Who's smarter, dogs or cats? One study says it has the answer

Dogs might chew your shoes, dig holes in your backyard or even pee on the rug, but scientists say they're smarter than cats.

Researchers at Vanderbilt decided to put the age old debate to the test objectively, studying the number of cortical neurons in the brains of a number of animals. Scientists have associated neuron density with overall cognitive ability - i.e. intelligence.

The results? Canines had a significantly higher number than felines.

Dogs have about 530 million cortical neurons. Cats have less than half that, coming in with 250 million. A golden retriever that was studied had the most cortical neurons of all, with 627 million. For comparison, humans have about 16 billion.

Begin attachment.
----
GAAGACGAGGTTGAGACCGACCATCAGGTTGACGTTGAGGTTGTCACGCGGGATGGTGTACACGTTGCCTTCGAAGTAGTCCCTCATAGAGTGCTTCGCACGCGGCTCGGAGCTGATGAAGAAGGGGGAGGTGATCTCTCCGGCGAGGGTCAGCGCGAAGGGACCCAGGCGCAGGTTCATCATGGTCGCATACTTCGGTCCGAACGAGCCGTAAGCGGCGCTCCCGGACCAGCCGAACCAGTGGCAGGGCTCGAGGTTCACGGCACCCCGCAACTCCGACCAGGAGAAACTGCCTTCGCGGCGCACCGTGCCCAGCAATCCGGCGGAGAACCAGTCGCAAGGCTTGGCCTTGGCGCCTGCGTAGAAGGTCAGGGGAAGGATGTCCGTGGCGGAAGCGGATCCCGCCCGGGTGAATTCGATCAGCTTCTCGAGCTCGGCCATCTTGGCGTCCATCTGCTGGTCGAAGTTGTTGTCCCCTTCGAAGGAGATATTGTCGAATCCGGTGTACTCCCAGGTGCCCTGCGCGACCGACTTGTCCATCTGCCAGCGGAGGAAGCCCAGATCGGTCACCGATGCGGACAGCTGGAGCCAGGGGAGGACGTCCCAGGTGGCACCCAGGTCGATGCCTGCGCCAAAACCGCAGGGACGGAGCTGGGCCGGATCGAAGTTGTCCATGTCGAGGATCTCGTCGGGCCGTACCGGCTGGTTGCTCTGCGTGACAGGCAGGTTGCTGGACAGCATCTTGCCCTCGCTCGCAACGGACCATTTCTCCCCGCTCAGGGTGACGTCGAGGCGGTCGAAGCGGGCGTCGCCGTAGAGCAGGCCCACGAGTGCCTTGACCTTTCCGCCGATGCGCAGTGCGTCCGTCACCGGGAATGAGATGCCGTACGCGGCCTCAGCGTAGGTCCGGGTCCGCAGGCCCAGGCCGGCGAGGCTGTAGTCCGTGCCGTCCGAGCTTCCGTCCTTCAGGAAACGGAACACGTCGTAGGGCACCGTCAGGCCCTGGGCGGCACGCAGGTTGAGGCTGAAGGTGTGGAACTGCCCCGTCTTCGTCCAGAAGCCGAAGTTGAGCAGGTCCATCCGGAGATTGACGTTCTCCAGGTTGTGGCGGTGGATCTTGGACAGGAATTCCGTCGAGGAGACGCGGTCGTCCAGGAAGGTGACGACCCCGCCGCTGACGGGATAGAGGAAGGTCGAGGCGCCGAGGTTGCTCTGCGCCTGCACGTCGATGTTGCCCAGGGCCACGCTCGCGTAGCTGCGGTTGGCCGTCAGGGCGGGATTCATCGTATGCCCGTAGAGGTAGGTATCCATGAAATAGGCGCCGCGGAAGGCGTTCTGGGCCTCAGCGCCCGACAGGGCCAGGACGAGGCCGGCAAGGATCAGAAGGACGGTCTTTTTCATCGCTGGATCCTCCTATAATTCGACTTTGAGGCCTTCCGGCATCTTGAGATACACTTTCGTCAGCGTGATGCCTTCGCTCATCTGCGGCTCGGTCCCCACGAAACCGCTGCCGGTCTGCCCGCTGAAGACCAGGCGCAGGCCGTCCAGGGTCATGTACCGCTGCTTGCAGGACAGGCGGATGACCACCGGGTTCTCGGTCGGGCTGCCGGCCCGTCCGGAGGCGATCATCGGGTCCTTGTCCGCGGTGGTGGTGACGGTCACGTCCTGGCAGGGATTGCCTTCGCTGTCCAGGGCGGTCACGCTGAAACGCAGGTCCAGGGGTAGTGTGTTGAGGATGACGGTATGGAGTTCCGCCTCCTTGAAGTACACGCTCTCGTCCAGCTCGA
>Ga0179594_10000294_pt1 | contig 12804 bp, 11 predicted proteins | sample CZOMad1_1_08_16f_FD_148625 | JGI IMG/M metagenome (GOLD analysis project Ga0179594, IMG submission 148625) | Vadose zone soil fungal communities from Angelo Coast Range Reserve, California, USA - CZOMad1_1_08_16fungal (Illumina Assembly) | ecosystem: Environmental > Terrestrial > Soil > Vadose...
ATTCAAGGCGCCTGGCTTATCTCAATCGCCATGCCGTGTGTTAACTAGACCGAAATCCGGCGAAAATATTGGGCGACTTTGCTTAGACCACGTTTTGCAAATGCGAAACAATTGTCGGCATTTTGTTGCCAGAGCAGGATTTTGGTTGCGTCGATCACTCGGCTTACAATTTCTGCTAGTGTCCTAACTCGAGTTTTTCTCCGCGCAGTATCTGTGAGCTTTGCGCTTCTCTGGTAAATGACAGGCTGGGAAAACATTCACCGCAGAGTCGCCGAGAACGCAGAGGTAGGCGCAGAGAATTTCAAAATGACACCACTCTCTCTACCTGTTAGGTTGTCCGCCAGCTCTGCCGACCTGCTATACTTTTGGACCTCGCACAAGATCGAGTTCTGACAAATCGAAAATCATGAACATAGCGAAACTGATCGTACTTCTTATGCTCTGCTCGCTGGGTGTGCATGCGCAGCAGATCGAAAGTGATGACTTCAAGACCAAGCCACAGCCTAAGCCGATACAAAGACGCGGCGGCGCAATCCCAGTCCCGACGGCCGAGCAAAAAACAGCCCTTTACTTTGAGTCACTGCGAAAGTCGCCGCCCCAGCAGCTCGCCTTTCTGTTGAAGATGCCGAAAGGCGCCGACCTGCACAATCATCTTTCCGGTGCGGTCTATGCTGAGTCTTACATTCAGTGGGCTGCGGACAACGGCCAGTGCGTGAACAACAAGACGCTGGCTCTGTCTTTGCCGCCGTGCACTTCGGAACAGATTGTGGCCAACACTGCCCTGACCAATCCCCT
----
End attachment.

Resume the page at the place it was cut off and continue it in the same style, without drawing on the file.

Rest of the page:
"I believe the absolute number of neurons an animal has, especially in the cerebral cortex, determines the richness of their internal mental state and their ability to predict what is about to happen in their environment based on past experience," said Suzana Herculano-Houzel, associate professor of psychology and biological sciences at Vanderbilt, who oversaw the study with a collection of international researchers.

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